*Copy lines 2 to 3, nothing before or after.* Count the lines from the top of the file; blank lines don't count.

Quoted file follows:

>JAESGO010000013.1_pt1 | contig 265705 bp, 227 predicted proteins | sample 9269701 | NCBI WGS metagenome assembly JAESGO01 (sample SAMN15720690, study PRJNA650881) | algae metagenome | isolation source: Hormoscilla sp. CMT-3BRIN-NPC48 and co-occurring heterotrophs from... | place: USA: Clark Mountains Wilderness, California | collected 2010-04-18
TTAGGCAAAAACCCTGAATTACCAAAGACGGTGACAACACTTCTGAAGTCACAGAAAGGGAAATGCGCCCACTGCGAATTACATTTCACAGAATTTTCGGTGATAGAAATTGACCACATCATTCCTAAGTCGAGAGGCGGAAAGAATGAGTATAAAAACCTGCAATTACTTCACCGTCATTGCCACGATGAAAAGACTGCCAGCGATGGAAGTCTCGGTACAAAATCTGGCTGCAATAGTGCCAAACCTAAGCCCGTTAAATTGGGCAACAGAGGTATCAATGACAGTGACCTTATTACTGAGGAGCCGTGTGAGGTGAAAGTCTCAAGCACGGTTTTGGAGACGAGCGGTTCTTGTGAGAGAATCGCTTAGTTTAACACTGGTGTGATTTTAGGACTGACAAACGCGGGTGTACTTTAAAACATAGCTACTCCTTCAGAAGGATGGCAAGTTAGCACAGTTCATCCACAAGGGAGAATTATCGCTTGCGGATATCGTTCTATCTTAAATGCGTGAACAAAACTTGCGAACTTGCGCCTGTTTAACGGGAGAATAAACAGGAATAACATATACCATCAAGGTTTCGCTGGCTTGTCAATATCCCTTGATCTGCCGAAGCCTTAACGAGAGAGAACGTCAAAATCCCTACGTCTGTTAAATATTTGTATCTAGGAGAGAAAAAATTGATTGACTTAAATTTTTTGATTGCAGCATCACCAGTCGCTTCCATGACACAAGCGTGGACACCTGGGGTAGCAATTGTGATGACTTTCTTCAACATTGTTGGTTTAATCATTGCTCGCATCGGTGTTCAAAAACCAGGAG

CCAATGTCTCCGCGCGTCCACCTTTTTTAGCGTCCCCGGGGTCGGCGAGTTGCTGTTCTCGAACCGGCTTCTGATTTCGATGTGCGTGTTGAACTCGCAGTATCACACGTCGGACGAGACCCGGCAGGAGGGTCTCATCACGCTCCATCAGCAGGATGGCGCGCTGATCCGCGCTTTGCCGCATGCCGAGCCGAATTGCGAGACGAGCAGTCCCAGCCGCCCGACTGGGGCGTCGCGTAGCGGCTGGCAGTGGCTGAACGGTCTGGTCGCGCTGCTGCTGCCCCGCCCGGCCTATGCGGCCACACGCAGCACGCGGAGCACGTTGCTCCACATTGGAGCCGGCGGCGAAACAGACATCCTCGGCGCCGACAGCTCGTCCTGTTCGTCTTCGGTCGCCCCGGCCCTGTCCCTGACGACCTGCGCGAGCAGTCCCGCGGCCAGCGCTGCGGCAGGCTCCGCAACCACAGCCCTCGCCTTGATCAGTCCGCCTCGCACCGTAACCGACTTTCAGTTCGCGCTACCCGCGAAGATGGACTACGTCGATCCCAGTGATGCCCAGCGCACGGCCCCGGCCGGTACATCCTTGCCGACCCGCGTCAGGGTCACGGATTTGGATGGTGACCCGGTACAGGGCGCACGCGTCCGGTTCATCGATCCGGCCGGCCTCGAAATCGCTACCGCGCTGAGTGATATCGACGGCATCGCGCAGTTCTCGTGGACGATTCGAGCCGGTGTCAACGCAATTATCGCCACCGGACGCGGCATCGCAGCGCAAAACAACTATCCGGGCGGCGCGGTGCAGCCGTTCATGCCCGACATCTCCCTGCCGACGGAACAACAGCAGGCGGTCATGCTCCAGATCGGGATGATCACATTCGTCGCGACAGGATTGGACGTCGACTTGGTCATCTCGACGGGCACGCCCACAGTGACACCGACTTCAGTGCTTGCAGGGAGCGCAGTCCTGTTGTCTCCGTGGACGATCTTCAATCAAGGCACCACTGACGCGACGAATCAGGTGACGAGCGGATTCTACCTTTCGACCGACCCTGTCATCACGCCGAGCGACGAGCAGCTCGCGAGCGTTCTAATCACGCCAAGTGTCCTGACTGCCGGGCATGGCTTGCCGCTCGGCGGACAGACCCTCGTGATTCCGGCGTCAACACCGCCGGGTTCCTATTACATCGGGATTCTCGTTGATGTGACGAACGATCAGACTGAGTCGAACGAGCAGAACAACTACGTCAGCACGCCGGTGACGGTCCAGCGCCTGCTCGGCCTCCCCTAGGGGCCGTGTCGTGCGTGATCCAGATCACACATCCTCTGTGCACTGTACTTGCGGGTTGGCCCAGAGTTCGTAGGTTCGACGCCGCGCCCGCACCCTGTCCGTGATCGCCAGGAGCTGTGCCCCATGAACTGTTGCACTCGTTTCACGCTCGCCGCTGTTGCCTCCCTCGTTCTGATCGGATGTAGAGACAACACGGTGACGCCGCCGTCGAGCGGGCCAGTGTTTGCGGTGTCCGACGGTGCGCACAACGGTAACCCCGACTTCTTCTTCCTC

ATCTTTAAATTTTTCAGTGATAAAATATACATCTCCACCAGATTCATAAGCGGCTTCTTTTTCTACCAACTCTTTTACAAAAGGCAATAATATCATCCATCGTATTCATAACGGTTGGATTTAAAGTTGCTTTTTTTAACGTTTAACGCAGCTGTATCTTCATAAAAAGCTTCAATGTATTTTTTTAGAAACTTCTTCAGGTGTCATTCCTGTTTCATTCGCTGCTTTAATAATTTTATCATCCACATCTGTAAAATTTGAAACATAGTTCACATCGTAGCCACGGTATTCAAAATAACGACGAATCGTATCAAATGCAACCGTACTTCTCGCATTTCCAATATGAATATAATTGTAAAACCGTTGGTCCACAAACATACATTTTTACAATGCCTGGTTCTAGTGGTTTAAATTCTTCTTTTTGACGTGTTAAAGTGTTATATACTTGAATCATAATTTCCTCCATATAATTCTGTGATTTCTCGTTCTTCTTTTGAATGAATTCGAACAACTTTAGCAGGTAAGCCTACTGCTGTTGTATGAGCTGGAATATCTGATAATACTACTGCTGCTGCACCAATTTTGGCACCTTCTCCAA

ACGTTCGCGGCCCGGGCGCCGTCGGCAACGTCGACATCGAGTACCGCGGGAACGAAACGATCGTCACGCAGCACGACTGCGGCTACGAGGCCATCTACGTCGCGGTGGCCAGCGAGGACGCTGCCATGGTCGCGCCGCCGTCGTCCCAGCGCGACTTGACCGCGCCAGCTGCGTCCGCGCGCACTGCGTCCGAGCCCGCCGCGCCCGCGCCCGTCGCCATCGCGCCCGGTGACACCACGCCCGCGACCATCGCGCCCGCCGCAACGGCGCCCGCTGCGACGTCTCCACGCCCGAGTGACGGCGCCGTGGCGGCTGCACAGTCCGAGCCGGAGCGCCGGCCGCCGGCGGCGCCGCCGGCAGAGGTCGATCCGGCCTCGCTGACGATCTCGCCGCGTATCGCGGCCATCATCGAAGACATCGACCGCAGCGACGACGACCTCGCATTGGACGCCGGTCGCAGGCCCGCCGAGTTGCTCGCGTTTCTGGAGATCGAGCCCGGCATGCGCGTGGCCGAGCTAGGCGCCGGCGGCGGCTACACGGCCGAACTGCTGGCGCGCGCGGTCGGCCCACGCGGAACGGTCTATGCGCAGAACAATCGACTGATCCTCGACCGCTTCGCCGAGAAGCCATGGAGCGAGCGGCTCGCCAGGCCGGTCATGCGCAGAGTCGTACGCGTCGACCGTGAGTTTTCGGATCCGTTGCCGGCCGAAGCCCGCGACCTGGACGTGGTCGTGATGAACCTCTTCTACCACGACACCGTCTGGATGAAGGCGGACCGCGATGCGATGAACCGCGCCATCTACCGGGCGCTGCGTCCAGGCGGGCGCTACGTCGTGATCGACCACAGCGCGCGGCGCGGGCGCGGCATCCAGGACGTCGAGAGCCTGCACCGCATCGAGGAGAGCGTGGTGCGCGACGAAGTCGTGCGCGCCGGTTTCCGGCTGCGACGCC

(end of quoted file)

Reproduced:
TTAGGCAAAAACCCTGAATTACCAAAGACGGTGACAACACTTCTGAAGTCACAGAAAGGGAAATGCGCCCACTGCGAATTACATTTCACAGAATTTTCGGTGATAGAAATTGACCACATCATTCCTAAGTCGAGAGGCGGAAAGAATGAGTATAAAAACCTGCAATTACTTCACCGTCATTGCCACGATGAAAAGACTGCCAGCGATGGAAGTCTCGGTACAAAATCTGGCTGCAATAGTGCCAAACCTAAGCCCGTTAAATTGGGCAACAGAGGTATCAATGACAGTGACCTTATTACTGAGGAGCCGTGTGAGGTGAAAGTCTCAAGCACGGTTTTGGAGACGAGCGGTTCTTGTGAGAGAATCGCTTAGTTTAACACTGGTGTGATTTTAGGACTGACAAACGCGGGTGTACTTTAAAACATAGCTACTCCTTCAGAAGGATGGCAAGTTAGCACAGTTCATCCACAAGGGAGAATTATCGCTTGCGGATATCGTTCTATCTTAAATGCGTGAACAAAACTTGCGAACTTGCGCCTGTTTAACGGGAGAATAAACAGGAATAACATATACCATCAAGGTTTCGCTGGCTTGTCAATATCCCTTGATCTGCCGAAGCCTTAACGAGAGAGAACGTCAAAATCCCTACGTCTGTTAAATATTTGTATCTAGGAGAGAAAAAATTGATTGACTTAAATTTTTTGATTGCAGCATCACCAGTCGCTTCCATGACACAAGCGTGGACACCTGGGGTAGCAATTGTGATGACTTTCTTCAACATTGTTGGTTTAATCATTGCTCGCATCGGTGTTCAAAAACCAGGAG

CCAATGTCTCCGCGCGTCCACCTTTTTTAGCGTCCCCGGGGTCGGCGAGTTGCTGTTCTCGAACCGGCTTCTGATTTCGATGTGCGTGTTGAACTCGCAGTATCACACGTCGGACGAGACCCGGCAGGAGGGTCTCATCACGCTCCATCAGCAGGATGGCGCGCTGATCCGCGCTTTGCCGCATGCCGAGCCGAATTGCGAGACGAGCAGTCCCAGCCGCCCGACTGGGGCGTCGCGTAGCGGCTGGCAGTGGCTGAACGGTCTGGTCGCGCTGCTGCTGCCCCGCCCGGCCTATGCGGCCACACGCAGCACGCGGAGCACGTTGCTCCACATTGGAGCCGGCGGCGAAACAGACATCCTCGGCGCCGACAGCTCGTCCTGTTCGTCTTCGGTCGCCCCGGCCCTGTCCCTGACGACCTGCGCGAGCAGTCCCGCGGCCAGCGCTGCGGCAGGCTCCGCAACCACAGCCCTCGCCTTGATCAGTCCGCCTCGCACCGTAACCGACTTTCAGTTCGCGCTACCCGCGAAGATGGACTACGTCGATCCCAGTGATGCCCAGCGCACGGCCCCGGCCGGTACATCCTTGCCGACCCGCGTCAGGGTCACGGATTTGGATGGTGACCCGGTACAGGGCGCACGCGTCCGGTTCATCGATCCGGCCGGCCTCGAAATCGCTACCGCGCTGAGTGATATCGACGGCATCGCGCAGTTCTCGTGGACGATTCGAGCCGGTGTCAACGCAATTATCGCCACCGGACGCGGCATCGCAGCGCAAAACAACTATCCGGGCGGCGCGGTGCAGCCGTTCATGCCCGACATCTCCCTGCCGACGGAACAACAGCAGGCGGTCATGCTCCAGATCGGGATGATCACATTCGTCGCGACAGGATTGGACGTCGACTTGGTCATCTCGACGGGCACGCCCACAGTGACACCGACTTCAGTGCTTGCAGGGAGCGCAGTCCTGTTGTCTCCGTGGACGATCTTCAATCAAGGCACCACTGACGCGACGAATCAGGTGACGAGCGGATTCTACCTTTCGACCGACCCTGTCATCACGCCGAGCGACGAGCAGCTCGCGAGCGTTCTAATCACGCCAAGTGTCCTGACTGCCGGGCATGGCTTGCCGCTCGGCGGACAGACCCTCGTGATTCCGGCGTCAACACCGCCGGGTTCCTATTACATCGGGATTCTCGTTGATGTGACGAACGATCAGACTGAGTCGAACGAGCAGAACAACTACGTCAGCACGCCGGTGACGGTCCAGCGCCTGCTCGGCCTCCCCTAGGGGCCGTGTCGTGCGTGATCCAGATCACACATCCTCTGTGCACTGTACTTGCGGGTTGGCCCAGAGTTCGTAGGTTCGACGCCGCGCCCGCACCCTGTCCGTGATCGCCAGGAGCTGTGCCCCATGAACTGTTGCACTCGTTTCACGCTCGCCGCTGTTGCCTCCCTCGTTCTGATCGGATGTAGAGACAACACGGTGACGCCGCCGTCGAGCGGGCCAGTGTTTGCGGTGTCCGACGGTGCGCACAACGGTAACCCCGACTTCTTCTTCCTC